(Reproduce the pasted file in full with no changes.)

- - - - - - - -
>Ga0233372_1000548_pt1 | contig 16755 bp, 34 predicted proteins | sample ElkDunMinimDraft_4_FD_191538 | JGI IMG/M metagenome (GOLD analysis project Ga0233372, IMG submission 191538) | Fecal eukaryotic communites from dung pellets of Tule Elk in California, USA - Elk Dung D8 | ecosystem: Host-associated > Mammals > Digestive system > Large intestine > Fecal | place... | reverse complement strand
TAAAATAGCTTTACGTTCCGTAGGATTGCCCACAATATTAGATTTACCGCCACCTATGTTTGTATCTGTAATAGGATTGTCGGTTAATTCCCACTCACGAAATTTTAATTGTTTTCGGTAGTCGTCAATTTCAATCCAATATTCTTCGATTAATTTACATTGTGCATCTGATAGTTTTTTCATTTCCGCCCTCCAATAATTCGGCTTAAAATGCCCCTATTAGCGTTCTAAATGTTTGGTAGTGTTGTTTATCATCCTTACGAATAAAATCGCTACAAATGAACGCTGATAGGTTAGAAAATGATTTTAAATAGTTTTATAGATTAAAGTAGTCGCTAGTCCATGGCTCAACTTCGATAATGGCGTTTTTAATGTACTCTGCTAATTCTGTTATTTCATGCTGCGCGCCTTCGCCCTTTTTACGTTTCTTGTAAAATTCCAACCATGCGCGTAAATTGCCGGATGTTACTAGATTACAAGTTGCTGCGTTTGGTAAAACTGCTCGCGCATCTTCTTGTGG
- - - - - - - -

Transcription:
>Ga0233372_1000548_pt1 | contig 16755 bp, 34 predicted proteins | sample ElkDunMinimDraft_4_FD_191538 | JGI IMG/M metagenome (GOLD analysis project Ga0233372, IMG submission 191538) | Fecal eukaryotic communites from dung pellets of Tule Elk in California, USA - Elk Dung D8 | ecosystem: Host-associated > Mammals > Digestive system > Large intestine > Fecal | place... | reverse complement strand
TAAAATAGCTTTACGTTCCGTAGGATTGCCCACAATATTAGATTTACCGCCACCTATGTTTGTATCTGTAATAGGATTGTCGGTTAATTCCCACTCACGAAATTTTAATTGTTTTCGGTAGTCGTCAATTTCAATCCAATATTCTTCGATTAATTTACATTGTGCATCTGATAGTTTTTTCATTTCCGCCCTCCAATAATTCGGCTTAAAATGCCCCTATTAGCGTTCTAAATGTTTGGTAGTGTTGTTTATCATCCTTACGAATAAAATCGCTACAAATGAACGCTGATAGGTTAGAAAATGATTTTAAATAGTTTTATAGATTAAAGTAGTCGCTAGTCCATGGCTCAACTTCGATAATGGCGTTTTTAATGTACTCTGCTAATTCTGTTATTTCATGCTGCGCGCCTTCGCCCTTTTTACGTTTCTTGTAAAATTCCAACCATGCGCGTAAATTGCCGGATGTTACTAGATTACAAGTTGCTGCGTTTGGTAAAACTGCTCGCGCATCTTCTTGTGG